Don, I know too little about African dance history to answer your question. It's one that I've been curious about. Hopefully, someone knowledgeable will share some information with us.

  3. Thanks for posting this! Somehow the Strut Miss Lizzie song came into my head tonight. I was born in 1951 and we used to play this at recess. I lived in an all white very blue collar area of Minneapolis.

    1. Hi Kathy.

      Thanks for your comment. I appreciate you including demographic information for the folkloric record.

      I love how children's songs & rhymes just pop into our heads for no discernible reason.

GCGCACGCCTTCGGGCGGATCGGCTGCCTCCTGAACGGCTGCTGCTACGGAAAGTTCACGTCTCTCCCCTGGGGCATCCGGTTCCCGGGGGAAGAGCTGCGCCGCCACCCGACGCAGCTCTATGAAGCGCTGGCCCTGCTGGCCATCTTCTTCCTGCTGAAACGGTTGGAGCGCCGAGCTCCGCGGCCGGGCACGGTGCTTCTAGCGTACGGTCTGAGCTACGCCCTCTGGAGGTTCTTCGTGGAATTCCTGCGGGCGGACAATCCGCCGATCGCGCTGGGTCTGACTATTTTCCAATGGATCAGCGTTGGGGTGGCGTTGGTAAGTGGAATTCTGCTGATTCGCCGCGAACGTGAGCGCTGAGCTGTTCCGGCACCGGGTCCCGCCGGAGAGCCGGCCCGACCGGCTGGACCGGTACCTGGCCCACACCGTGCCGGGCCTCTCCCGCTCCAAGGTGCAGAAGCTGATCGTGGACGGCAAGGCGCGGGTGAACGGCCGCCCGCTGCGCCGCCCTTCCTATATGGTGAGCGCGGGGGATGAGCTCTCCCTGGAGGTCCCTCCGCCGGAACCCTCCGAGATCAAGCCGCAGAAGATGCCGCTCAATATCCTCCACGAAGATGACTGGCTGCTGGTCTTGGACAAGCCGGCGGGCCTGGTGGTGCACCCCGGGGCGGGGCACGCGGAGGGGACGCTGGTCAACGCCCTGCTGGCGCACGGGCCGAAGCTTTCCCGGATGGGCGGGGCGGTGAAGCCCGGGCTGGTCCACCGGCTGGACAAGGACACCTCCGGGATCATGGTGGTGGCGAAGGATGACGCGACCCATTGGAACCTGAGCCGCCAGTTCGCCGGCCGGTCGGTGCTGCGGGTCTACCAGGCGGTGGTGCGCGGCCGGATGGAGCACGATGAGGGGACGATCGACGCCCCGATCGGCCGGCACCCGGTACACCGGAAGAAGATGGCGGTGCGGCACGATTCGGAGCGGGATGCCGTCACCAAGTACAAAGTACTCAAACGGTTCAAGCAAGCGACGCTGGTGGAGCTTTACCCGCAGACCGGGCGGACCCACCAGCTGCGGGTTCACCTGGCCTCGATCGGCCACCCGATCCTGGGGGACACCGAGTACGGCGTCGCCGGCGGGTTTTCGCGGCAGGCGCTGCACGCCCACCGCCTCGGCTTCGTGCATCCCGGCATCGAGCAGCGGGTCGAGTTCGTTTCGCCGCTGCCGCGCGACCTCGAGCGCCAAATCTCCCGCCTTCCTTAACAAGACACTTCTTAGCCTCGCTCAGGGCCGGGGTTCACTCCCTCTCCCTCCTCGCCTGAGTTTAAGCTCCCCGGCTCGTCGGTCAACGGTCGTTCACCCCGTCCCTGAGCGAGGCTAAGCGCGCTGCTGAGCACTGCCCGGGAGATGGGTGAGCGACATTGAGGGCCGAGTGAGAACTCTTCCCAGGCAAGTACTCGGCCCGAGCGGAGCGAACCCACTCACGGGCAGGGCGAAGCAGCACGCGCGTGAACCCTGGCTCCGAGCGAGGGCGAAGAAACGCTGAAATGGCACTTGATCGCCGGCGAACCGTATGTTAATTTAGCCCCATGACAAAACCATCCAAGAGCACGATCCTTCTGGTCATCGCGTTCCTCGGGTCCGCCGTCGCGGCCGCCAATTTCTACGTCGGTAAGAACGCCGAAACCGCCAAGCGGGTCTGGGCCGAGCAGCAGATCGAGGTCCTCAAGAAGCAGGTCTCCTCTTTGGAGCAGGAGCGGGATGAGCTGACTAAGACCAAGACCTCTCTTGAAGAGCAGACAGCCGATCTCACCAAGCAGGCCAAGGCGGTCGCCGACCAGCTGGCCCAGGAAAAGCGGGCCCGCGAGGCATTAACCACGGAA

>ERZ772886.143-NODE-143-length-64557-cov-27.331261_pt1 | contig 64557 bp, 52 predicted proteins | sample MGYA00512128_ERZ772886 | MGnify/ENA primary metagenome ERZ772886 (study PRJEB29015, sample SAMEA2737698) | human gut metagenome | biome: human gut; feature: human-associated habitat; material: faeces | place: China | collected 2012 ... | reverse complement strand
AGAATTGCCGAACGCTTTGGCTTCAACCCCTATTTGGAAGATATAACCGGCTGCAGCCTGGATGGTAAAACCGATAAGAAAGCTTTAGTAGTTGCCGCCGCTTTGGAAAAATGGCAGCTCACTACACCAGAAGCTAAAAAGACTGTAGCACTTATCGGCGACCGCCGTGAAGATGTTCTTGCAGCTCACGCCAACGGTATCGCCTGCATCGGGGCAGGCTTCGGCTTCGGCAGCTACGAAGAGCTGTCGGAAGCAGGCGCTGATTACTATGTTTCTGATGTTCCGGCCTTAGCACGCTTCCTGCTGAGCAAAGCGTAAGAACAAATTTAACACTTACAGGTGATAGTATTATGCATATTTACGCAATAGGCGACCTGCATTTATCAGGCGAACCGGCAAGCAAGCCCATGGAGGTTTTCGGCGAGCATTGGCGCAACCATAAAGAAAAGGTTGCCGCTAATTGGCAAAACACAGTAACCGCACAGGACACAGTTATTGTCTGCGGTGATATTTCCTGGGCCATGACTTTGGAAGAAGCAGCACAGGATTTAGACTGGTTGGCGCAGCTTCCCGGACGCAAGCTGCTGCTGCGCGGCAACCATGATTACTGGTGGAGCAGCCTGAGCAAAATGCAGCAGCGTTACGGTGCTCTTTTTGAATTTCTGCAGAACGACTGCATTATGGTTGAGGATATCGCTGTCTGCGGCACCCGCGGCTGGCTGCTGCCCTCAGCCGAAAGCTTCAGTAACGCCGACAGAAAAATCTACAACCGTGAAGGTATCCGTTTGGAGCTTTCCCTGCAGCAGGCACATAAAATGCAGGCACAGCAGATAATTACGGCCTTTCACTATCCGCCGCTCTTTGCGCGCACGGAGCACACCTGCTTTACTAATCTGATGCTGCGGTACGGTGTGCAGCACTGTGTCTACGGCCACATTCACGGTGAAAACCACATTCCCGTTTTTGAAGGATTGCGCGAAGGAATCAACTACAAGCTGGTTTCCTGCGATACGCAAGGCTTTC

Best wishes!

  4. I play this game with my grandkids! I am a 65 yoAfrican American woman. We sang this with the words “ this is the way to Willowby!” Each child would strut down the line

    1. Hello, Mar.

      Thanks for your comment and thanks for keeping the culture and this song alive by sharing it with your grandchildren.

      I don't think I've found any examples of this singing game named "This is the way to Willowby". For the folkloric record, where (city/state) did you learn this version and in which decade) did you first play it? Also, where did you learn it (from other children, from teachers in school, etc)?

      I wonder if the word "Willowby" in your version of this song came from the place name "Willoughby" in England.

      Best wishes from one grandmother to another!

    2. I decided to do some online research on "This is the way to Willowby" and found this:
      Title: This is the way to Willowbee
      Contributor Names: Halpert, Herbert (recordist)
      Pharr, Ethel (singer)
      Murray, Gwendolyn (singer)